The new act also violates Common Article 3's requirement that detainees be tried "by a regularly constituted court, affording all the judicial guarantees which are recognized as indispensable by civilized peoples." The passage of this law indicates that we are not a "civilized people," for the Military Commissions Act does not provide those judicial guarantees. It asserts that it does. But then it authorizes the military tribunals to allow in secret evidence, hearsay evidence, and coerced testimony.

An "allen unlawful enemy combatant," once convicted, can then be sent abroad to be held in a penal institution of any U.S. ally, the law states. Given the experience of "extraordinary renditions," and the torture that many detainees received at the hands of foreign governments, this little clause has not gotten the attention it deserves.

One lat thing: The Military Commissions Act retroactively grants immunity to Bush Administration -officials who countenanced torture. Bush and Cheney and Donald Rumsfeld and Alberto Gonzales thus gave themselves, as the ACLU notes, a "get out of jail free" card for their previous actions.

Many legal experts believe the Supreme Court, at least with its current membership, will overturn this law. That may be why the Bush Administration and its allies immediately began to saw away at the judicial branch.

"The Constitution ... provides the courts with relatively few tools to superintend military and foreign policy decisions, especially during wartime," the Attorney General told a crowd at Georgetown Law School on September 29. He added that judges should display "a proper sense of judicial humility" and if they dotA, they "should not be shielded from criticism."

At the same event, Newt Gingrich energetically followed up. Supreme Court decisions that are "so clearly at variance with the national will" should be overridden by Congress or the President, he said. "NX/hat I reject, out of hand, is the idea that by five to four, judges can rewrite the Constitution, but it takes two-thirds of the House, two-thirds of the Senate, and three-fourths of the states to equal five judges."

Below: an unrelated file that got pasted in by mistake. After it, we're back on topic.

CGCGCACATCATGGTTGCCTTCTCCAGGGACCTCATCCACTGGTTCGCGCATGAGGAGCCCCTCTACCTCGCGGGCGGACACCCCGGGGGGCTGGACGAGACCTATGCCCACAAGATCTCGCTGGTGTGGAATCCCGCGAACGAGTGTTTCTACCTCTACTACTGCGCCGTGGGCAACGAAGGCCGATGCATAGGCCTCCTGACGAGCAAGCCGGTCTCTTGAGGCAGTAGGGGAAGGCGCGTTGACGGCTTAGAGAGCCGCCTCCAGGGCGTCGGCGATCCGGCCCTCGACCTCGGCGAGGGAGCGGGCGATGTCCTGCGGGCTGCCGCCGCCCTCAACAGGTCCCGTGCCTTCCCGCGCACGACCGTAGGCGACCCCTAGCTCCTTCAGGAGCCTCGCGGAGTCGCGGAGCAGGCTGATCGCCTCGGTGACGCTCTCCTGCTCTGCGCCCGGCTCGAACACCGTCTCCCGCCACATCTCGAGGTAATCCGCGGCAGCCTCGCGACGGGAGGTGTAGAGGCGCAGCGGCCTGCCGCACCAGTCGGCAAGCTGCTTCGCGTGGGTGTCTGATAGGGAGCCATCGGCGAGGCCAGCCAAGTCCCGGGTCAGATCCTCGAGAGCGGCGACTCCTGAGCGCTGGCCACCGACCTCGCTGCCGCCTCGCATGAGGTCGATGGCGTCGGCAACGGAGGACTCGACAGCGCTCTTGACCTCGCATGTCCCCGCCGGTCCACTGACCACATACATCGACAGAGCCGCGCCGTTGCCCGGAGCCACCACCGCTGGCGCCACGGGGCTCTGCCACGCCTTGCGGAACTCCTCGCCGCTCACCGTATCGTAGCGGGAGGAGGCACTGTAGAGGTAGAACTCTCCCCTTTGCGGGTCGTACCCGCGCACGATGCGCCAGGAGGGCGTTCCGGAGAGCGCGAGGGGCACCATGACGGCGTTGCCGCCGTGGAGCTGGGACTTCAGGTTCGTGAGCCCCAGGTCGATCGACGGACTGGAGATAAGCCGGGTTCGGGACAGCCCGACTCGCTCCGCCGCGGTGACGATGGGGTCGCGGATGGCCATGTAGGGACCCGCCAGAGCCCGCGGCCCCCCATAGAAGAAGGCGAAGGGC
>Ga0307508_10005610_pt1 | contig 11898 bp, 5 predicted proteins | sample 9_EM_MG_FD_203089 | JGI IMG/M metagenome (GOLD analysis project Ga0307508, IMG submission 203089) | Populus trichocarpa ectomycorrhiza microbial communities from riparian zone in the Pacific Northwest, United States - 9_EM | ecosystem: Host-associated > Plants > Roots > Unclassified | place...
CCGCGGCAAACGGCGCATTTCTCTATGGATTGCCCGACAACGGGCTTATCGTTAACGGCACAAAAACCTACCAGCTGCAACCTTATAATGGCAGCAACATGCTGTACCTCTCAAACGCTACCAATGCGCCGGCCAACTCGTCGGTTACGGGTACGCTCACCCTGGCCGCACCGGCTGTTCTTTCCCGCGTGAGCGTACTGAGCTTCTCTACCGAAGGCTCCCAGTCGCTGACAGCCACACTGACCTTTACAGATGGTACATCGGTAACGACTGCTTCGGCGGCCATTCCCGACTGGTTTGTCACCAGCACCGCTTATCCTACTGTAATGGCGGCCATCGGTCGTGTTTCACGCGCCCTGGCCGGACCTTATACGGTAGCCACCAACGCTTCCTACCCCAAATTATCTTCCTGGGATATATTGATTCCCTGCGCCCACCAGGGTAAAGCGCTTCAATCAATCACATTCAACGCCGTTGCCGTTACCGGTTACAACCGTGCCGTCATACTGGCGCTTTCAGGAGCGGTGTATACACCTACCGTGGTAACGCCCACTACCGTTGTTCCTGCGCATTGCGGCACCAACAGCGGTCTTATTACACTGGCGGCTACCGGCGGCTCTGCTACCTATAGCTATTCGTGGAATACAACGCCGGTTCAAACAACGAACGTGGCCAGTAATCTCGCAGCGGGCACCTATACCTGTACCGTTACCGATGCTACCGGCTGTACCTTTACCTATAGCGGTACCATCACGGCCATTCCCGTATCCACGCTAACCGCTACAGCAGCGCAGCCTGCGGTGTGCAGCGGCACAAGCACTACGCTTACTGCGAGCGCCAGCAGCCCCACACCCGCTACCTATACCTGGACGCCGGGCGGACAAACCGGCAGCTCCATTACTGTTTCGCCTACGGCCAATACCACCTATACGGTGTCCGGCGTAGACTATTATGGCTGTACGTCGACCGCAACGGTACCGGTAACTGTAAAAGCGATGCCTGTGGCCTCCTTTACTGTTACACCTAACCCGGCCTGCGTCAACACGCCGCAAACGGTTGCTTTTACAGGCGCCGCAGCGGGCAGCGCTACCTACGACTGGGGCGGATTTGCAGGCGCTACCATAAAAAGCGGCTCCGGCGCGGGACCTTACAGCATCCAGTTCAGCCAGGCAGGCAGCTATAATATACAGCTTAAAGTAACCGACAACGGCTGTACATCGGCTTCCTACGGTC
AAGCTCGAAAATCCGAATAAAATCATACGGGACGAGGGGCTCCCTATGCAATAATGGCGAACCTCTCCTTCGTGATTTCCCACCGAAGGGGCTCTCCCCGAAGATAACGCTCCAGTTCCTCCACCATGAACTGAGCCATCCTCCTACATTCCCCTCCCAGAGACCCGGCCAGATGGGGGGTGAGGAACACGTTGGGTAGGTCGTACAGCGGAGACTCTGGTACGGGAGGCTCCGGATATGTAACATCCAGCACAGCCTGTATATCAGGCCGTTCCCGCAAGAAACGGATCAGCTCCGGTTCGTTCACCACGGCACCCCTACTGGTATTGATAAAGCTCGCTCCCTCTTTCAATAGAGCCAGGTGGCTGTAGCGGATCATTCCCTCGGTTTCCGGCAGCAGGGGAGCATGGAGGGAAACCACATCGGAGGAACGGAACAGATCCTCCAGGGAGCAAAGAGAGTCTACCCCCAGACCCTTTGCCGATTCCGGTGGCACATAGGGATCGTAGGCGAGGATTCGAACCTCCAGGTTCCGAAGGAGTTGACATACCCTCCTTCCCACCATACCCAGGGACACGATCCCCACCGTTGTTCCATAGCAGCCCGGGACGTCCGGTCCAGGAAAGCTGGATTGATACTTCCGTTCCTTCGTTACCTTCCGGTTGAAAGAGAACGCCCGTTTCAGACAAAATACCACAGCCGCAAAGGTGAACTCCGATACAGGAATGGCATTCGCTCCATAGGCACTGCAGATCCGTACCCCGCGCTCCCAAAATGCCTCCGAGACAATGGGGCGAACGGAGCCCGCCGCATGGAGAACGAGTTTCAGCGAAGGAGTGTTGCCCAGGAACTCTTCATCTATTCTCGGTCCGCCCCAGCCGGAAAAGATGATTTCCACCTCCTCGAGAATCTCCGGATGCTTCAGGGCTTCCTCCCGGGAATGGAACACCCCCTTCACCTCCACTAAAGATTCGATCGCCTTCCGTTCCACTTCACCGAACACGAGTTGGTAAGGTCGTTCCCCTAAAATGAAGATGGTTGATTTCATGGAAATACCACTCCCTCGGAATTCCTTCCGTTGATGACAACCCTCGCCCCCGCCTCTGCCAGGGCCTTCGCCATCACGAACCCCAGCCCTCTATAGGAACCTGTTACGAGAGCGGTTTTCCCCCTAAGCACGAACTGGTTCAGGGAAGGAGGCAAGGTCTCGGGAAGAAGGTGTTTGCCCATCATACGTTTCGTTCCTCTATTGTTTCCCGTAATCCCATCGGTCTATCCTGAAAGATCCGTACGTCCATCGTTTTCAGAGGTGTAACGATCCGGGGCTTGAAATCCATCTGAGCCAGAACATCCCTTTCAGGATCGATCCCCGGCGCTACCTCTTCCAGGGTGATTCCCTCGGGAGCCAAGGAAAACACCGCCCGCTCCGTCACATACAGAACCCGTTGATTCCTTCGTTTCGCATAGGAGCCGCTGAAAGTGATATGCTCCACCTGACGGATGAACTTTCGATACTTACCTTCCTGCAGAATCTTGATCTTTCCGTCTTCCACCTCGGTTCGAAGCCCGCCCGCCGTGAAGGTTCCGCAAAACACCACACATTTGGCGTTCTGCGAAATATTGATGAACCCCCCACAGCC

Never mind that this philosophy goes against the foundational principle of our judiciary, as expounded in Marbury v. Madison way back in 1803, that the Supreme Court is the ultimate arbiter of the law.

Precedent means nothing to this crowd. Power means everything.

That snap you hear is the judicial branch falling off.

Historians looking back on our era will describe the Patriot Act and the Military Commissions Act as bookends on the shelf marked "the assault on democracy."

The Republicans in Congress, with the exception of seven in the House and one in the Senate, eagerly torched our sacred parchments for the pettiest of partisan advantage when they voted for this latest un-American bill.

The thirty-two Democrats in the House and the twelve- Democrats in the Senate who voted for it represent a profile in cowardice.

And the Democrats in the Senate who failed to muster a filibuster when our very freedoms were on the line also must search their conscience.

It is up to all of us now to fight back. We cannot rely on the Supreme Court. We must warn our fellow citizens that the democracy they thought they lived in is fading fast. The Bush Administration and Republicans in Congress are looting the treasury of our liberty. We must yell, "Stop thief."